On Use of the Lang Attribute
Way back in October I noticed this WHATWG HTML bug (26942) where someone asked
why do these examples of I thought the answer from Hixie was a bit dismissive and not based on any data or real-world benefits of use, particularly in the context of screen readers:
<html> lack the
Why not? Realistically, few people include it. It just means the language is unknown.
At the time, I could not get the latest archive to download from WebDevData.org (though that has changed, see below), so I fell back to asking for help on why the
lang attribute is valuable.
lang Attribute on
<html> Is Used
I got lots of good bits of feedback, which I collected into a Storify. I’ve distilled all that great information to these key points:
- VoiceOver on iOS uses the attribute to auto-switche voices.
- VoiceOver can speak a particular language using a different accent when specified.
- Leaving out the
lang attribute may require the user to manually switch to the correct language for proper pronunciation.
- JAWS uses it to load the correct phonetic engine / phonologic dictionary — Handy for sites with multiple languages.
- NVDA (Windows) uses it in the same way as VoiceOver and JAWS.
- When used in HTML that is used to form an ePub or Apple iBooks document, it affects how VoiceOver will read the book.
- Firefox, IE10, and Safari (as of a year ago) only support CSS
hyphens: auto when the
lang attribute is set (not from Twitter; source).
In the absence of setting a
lang attribute on the
<html> element, screen readers will fall back to the user’s default system setting (barring any custom overrides) when speaking content.
How Many Pages Use
On January 8, WebDevData.org (from a W3C Community Group) posted its latest archive (which did not error on download, woo!). It consists of the HTML from 87,000 web pages.
I pulled down the 780MB file and re-taught myself the skills necessary to parse the files. For those who are regular expression geniuses, you are welcome to suggest an alternate approach, but I used the following pattern to return all the
<html([^>]+)>. It fails for any
<html> with no attributes at all, but for what I am doing that’s ok.
Of the 84,054 pages I parsed (I excluded XML, ISO files, and so on), I found that 39,433 use the
lang attribute on the
<html> element. That’s just about 47% (46.914% if I understand significant digits correctly).
What that tells me is that instead of the case being that
few people include it, nearly half the web includes it.
There are 12,672 instances of
xml:lang, though at a quick scan they appear alongside
lang. If anyone with better regex skills would like to help me further parse, please let me know.
Why You Should Use the
lang Attribute on the
lang, you get the benefits of hyphen support in your (modern) browser that you otherwise would not get (assuming you use
hyphens: auto in your CSS).
At the very least,
lang is a benefit for screen reader users, particularly when your users don’t have the same primary language as your site. It allows proper pronunciation and inflection when the page is spoken.
lang is a Level A requirement of the Web Content Accessibility Guidelines 2.0 (specifically item 3.1.1 Language of Page). Technique H57 identifies the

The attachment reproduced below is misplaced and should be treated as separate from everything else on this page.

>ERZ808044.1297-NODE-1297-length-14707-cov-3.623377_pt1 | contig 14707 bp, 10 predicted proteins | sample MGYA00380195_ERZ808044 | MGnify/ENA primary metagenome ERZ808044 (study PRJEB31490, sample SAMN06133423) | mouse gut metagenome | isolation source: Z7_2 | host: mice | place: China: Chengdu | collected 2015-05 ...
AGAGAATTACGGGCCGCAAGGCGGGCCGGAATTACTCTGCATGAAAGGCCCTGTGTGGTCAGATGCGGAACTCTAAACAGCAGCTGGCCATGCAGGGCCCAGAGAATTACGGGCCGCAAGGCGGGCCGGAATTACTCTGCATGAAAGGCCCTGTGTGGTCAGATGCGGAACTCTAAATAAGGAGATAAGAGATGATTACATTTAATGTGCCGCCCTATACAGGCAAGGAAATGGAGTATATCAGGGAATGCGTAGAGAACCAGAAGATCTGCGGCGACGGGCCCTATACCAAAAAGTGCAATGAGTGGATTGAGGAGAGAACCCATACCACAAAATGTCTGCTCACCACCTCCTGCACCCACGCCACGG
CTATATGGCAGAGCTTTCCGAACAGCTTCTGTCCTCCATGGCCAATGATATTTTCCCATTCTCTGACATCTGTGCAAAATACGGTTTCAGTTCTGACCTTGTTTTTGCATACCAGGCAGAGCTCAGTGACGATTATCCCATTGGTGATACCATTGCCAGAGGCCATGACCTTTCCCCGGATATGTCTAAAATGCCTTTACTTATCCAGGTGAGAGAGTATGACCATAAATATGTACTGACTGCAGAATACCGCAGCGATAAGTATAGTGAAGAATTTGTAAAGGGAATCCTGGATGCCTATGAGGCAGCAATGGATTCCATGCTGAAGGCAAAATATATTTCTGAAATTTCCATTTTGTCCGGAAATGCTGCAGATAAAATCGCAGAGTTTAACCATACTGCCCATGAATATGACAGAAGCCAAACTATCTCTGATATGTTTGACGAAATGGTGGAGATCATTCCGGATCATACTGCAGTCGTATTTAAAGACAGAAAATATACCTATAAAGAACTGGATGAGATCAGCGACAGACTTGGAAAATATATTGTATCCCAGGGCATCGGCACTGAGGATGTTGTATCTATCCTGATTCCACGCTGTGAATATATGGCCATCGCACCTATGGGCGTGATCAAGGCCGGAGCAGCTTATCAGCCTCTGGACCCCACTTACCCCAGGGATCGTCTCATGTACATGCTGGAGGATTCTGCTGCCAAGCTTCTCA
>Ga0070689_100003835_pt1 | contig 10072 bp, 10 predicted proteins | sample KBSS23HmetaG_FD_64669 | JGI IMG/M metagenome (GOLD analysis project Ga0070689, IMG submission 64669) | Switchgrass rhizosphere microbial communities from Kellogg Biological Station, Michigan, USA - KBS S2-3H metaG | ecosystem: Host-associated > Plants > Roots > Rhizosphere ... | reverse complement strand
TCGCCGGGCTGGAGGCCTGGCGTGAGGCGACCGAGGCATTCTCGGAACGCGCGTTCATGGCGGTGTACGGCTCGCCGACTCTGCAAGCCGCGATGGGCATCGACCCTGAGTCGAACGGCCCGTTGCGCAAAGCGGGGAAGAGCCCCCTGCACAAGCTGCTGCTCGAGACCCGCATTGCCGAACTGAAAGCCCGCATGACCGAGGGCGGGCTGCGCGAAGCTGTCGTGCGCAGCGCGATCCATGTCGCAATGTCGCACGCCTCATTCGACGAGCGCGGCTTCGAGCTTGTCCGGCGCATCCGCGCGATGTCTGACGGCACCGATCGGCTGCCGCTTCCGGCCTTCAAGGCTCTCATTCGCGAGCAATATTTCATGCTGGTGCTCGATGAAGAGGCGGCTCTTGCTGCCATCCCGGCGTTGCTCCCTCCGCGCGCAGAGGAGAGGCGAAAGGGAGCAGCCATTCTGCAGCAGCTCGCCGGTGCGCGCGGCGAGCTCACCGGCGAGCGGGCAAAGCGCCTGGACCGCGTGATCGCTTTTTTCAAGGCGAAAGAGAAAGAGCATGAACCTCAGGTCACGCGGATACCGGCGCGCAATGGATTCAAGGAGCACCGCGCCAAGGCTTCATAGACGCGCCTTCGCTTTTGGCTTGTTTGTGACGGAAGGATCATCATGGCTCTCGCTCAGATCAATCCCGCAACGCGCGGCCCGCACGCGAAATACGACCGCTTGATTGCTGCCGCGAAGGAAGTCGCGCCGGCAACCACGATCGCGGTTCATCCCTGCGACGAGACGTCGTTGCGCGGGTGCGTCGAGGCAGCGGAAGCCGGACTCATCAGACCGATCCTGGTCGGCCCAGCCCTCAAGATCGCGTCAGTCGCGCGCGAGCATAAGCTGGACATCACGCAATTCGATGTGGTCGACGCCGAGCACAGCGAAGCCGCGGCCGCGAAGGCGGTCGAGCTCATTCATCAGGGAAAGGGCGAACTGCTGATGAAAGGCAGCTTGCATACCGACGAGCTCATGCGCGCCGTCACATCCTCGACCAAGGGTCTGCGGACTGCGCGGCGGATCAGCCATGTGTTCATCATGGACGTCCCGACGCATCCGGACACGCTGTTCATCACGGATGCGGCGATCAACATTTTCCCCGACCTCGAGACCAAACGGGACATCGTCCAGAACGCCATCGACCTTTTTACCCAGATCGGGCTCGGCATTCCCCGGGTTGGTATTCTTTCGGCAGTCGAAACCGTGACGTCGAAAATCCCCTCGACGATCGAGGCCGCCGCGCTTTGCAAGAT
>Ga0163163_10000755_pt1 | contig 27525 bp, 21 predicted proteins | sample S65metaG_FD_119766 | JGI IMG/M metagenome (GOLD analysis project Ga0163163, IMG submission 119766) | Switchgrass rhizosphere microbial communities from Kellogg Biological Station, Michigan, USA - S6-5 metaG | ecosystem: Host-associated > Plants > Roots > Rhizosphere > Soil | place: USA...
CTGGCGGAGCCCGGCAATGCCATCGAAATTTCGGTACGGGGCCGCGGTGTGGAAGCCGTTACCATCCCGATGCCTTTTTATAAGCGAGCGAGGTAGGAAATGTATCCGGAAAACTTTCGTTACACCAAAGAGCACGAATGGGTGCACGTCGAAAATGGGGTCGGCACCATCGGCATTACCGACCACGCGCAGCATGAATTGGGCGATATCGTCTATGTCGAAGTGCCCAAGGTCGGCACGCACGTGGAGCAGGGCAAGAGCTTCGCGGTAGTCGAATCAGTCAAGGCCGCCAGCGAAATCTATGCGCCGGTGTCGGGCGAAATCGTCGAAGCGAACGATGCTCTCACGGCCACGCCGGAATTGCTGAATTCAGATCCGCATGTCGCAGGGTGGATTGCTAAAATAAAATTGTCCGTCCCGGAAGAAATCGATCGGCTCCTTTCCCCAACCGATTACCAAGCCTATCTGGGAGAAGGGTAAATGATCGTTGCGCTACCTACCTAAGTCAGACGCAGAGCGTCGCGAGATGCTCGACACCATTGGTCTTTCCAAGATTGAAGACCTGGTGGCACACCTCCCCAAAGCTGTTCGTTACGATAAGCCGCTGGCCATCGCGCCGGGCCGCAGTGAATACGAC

lang attribute specifically.
The W3C Internationalization (I18n) Activity has a great Q&A on why you should use
lang, which was updated less than two months ago. I’ll reprint the start of the answer, but there is far more detail and I strongly recommend you go read it.
Identifying the language of your content allows you to automatically do a number of things, from changing the look and behavior of a page, to extracting information, to changing the way that an application works. Some of language applications work at the level of the document as a whole, some work on appropriately labeled document fragments.
We list here a few of the ways that language information is useful at the moment, however, as specifications and browsers evolve in the future there could be numerous additional applications for language information.
If you go to the WHATWG HTML5 specification today and view the page source, you’ll see the following language declaration in the code:
<html class=split data-revision="$Revision: 8877 $" lang=en-GB-x-hixie>
Not to be outdone, the W3C HTML5 spec has the same language declaration.
If anybody has the
en-GB-x-hixie phonologic dictionary in his or her screen reader, I’d love to hear it.
While technically allowed (the
-x puts it in the private use sub-tag category), it’s bad form:
Private-use subtags do not appear in the subtag registry, and are chosen and maintained by private agreement amongst parties.
Because these subtags are only meaningful within private agreements and cannot be used interoperably across the Web, they should be used with great care, and avoided whenever possible.
Update: January 1, 2015
For what it’s worth, I’ve filed bugs against the W3C HTML5 spec and the WHATWG HTML5 spec.
Update: February 25, 2015
Another case where a
lang attribute is important, though in this case on a specific element, is outlined in the piece HTML5 number inputs – Comma and period as decimal marks:
<input type=”number”> will open a numeric software keyboard on modern mobile operating systems. Not every user can input decimal numbers into this convenient field without proper localization.
Half the world uses a comma and the other half uses a period as their decimal mark. (In Latin scripts.) Does your web application take that into consideration? Do the browsers?
Update: April 18, 2016
The WHATWG spec documents have finally been updated (hopefully all of them) to include the
If you look at the changes on GitHub, you’ll see that the
lang attribute has been added to code examples as well.
Update: April 19, 2016
The W3C spec is also being updated with notes on how and why to use
If you have more you’d like to add to that note, you can do so over on GitHub.